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by N. F. Karlins
|Hilary Spurling, The Unknown Matisse: A Life of Henri Matisse: the Early Years, 1868-1908, Knopf, 1998, 482 pp., $40.|
English biographer Hilary Spurling's The Unknown Matisse examines the inauspicious beginnings of the artist's career and his long, single-minded battle to cast off the traditions of the 19th-century. This biography is the first part of a projected two-volume project on the life of Henri Matisse.
Developed with the assistance of the Matisse family, the book offers fresh insights into Matisse's early struggles. Spurling details in particular the national financial scandal that ruined his wife's family, who had been a crucial source of support for the young artist.
Spurling also lets the reader feel how tenuous life was for any artist in late 19th-century France, especially ground-breakers like Matisse. Then as now, esthetic innovation often became wrapped up with larger political battles that could be exceptionally vicious.
Early on, Matisse found inspiration in the work of the Australian-born painter John Peter Russell. Russell's inheritance allowed him to work through the color of the Impressionists at his studio on Belle-Ile-en-Mer, off Brittany. When Matisse arrived in the mid-1890s, his drab palette of Flemish browns and greens was forced to confront brilliant color.
It was here that Matisse's struggle switched into high gear. "He dated the onset of the insomnia that plagued him for the next half century to this turning point on Belle-Ile, when he embarked on a course that spelt madness to his family and friends...." He was already 27 but had made little impact on the world.
Spurling allows us to see the young Matisse enraged by the vilification he suffered at the hands of his neighbors and the art world. He is not the patrician artist in glasses and frock coat, but a poorly-dressed, frugal painter, whose red hair could have been a symbol for the volcanic frustrations that he tried to control, often in vain.
Matisse was fortunate to observe Russell's and other older artists' stable marriages. They were happily anchored. His anchor would be Amèlie Parayre. Introduced to her at a wedding feast, he married her only three months later in January 1898. She and her family provided the emotional support that was crucial to him during his breakthrough years from 1898 to 1904, according to Spurling.
Matisse's "dark period" (1902-03) -- when he turned his back on his hard-won achievements and moved briefly to naturalism and a dark palette -- coincided with the downfall of the Humbert family, one of the first financial debacles of the century. Unfortunately, the Humbert family served as the employers, friends and confidants to the parents of Matisse's wife, the Parayres. The lure of the Humberts' supposed wealth ended up embarrassing not only the naïve Parayres, but also many of France's most distinguished ministers.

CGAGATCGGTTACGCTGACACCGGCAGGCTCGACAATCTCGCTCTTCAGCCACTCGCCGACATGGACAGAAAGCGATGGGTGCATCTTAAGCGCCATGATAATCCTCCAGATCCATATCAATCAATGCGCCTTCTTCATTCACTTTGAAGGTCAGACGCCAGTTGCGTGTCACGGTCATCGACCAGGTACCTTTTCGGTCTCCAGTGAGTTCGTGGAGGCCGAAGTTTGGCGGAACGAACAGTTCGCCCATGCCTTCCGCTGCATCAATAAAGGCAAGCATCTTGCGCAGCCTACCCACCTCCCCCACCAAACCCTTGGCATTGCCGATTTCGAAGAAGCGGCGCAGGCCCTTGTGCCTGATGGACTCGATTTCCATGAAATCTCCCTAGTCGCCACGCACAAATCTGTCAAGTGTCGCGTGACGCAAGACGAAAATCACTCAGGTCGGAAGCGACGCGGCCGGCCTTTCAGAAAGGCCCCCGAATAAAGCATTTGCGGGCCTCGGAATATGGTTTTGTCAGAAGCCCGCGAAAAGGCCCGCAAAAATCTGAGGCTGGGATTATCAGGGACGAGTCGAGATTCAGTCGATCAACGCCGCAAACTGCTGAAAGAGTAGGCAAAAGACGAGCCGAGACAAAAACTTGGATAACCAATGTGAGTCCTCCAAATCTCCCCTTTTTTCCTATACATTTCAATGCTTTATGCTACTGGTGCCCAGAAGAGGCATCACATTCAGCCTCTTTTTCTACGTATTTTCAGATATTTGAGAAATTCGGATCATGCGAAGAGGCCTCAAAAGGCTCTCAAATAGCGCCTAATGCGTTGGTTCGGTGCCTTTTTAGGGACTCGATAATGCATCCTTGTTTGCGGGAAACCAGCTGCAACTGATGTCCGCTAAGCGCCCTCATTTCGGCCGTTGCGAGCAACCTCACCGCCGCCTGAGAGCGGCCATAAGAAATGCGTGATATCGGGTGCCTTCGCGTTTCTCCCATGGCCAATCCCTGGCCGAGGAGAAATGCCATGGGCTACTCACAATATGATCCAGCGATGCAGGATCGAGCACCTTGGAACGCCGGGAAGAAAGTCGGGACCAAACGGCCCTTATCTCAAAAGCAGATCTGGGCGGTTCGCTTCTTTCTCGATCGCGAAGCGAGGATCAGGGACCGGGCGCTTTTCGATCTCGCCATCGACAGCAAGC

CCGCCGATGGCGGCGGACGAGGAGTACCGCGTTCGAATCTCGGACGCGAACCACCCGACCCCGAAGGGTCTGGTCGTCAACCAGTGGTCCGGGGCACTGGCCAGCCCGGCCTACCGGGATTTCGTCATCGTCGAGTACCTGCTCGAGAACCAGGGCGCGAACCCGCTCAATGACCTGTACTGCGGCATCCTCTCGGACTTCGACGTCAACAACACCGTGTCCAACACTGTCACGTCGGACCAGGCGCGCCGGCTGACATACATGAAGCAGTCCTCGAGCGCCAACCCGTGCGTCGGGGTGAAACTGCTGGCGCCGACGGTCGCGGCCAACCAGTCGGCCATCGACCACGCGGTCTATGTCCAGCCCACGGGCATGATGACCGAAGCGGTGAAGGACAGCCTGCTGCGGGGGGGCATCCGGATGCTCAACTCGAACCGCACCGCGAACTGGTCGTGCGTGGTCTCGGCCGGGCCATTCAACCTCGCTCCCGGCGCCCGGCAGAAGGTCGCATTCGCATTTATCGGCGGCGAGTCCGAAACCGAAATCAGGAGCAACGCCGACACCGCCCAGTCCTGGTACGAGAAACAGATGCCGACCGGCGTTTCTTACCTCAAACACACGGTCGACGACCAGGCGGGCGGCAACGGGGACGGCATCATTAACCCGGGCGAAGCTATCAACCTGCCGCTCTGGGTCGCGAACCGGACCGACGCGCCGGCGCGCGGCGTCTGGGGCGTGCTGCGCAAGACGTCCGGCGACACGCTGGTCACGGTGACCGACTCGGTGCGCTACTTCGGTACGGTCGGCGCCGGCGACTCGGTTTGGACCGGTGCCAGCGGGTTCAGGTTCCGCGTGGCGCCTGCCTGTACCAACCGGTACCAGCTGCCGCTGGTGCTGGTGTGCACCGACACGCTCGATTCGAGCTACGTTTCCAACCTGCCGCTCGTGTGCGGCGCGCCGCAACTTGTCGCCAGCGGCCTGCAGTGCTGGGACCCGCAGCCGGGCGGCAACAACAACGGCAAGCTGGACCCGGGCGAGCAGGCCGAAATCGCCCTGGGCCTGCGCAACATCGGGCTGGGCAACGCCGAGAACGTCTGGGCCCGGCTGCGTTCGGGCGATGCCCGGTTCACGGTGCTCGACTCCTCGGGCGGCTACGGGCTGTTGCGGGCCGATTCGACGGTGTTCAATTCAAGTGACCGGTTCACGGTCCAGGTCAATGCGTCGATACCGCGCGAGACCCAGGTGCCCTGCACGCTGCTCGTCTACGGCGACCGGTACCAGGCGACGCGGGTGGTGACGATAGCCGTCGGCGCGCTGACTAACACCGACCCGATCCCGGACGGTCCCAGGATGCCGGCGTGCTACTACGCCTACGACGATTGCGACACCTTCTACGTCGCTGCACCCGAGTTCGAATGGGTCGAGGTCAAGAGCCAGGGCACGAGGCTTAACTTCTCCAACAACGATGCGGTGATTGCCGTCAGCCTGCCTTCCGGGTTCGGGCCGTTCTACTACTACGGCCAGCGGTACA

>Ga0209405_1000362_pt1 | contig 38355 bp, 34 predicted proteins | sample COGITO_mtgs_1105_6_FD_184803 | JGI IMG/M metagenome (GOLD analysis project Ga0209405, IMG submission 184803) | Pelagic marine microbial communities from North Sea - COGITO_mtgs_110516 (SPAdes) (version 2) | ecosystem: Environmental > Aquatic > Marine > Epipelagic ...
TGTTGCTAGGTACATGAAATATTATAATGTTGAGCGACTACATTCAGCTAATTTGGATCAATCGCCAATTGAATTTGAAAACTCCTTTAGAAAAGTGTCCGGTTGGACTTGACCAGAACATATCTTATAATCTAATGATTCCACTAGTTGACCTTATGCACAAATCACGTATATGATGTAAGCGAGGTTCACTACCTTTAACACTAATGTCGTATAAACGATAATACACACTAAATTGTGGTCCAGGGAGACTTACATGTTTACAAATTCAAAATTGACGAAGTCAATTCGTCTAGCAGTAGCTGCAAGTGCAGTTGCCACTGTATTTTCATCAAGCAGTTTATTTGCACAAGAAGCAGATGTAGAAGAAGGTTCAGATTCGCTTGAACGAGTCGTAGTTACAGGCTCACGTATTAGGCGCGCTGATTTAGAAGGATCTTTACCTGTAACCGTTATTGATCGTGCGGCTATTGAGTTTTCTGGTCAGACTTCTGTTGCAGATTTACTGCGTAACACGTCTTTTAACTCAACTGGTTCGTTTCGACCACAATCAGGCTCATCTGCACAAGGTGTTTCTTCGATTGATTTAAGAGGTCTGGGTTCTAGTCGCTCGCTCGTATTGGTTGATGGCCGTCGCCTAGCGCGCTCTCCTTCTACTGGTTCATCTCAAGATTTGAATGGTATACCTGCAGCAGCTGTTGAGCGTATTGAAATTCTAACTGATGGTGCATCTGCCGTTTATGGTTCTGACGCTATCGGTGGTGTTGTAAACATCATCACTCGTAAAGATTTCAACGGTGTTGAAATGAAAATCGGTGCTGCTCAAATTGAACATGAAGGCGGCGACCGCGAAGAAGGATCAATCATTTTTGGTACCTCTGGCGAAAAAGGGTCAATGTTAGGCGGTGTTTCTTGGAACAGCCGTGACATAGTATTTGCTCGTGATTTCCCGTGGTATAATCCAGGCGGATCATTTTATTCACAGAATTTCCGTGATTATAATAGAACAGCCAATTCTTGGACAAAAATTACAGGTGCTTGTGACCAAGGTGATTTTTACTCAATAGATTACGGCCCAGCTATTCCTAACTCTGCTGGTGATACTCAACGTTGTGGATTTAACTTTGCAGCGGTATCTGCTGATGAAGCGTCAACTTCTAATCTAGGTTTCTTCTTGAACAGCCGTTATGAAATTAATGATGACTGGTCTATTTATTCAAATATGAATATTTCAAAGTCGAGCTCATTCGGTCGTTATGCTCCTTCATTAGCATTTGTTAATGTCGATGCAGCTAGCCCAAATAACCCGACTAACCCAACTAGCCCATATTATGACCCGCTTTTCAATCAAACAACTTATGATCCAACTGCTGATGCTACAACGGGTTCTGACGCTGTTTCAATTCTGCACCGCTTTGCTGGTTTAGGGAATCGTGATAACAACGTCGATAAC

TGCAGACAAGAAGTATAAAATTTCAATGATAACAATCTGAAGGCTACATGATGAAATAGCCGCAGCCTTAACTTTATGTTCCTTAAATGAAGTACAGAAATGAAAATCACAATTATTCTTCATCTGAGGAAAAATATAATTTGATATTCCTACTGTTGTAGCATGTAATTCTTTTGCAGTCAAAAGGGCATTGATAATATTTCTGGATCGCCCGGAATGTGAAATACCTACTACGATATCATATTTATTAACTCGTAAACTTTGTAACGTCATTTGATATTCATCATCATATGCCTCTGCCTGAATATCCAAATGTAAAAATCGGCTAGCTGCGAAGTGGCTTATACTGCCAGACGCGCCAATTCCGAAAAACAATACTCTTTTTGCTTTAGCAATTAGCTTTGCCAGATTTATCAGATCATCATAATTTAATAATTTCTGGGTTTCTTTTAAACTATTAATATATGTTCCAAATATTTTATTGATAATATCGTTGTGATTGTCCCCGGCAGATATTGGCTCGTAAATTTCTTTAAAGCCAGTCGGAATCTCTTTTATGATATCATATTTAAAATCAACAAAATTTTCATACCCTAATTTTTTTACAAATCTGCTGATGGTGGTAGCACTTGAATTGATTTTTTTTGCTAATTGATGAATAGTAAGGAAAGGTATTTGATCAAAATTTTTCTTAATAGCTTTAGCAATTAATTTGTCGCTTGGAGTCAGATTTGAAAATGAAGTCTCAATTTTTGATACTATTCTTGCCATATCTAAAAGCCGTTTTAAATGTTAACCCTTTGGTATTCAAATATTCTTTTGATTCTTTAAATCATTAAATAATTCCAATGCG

The Humberts fled, taking the pension funds of a bank run by the Parayre family, bankrupting many, including Matisse's in-laws. The Parayres were accused of abetting the Humberts. They lost their life savings, their home and their honor. They became destitute pariahs overnight. Matisse's father-in-law ended up in jail for several months before being released. Matisse's wife was forced to close her hat shop. The stress led to the collapse of both Madame Matisse and her sister, and even the painter, under a doctor's care, was forced to rest in the country for several weeks.
Desperate to raise money, Matisse tried to slap together anything that might sell. But he had gone too far to turn back and sold none of the works that he forced himself to paint during this time. They were a hodgepodge of the past and the unfledged future. It seems fair to question whether Matisse was overcome primarily by purely painterly concerns, but the devastation of the Humbert scandal does seem likely to have influenced his esthetic about-face.
Meanwhile, Matisse traded in his old painters' togs for a business suit in order to assist with the defense of his in-laws. By the time he began to be courted as an artist in early 1906, his finances still shaky but improving, Matisse was already 36 years old with a wife and three children. Younger artists would see him in a suit and think that he was an old fogey who never had to strive as they did. Although generous to other artists, Matisse gave up trying to explain his work and retreated within the safety of his bourgeois suit.
Matisse regained his momentum, as Hilary Spurling explains in this excellent book. It contains 35 color illustrations plus others in black-and-white. The Unknown Matisse illuminates an important and heretofore neglected period in Matisse's development. It also leaves you hungering for the next volume.
N.F. KARLINS is a New York writer and art historian.
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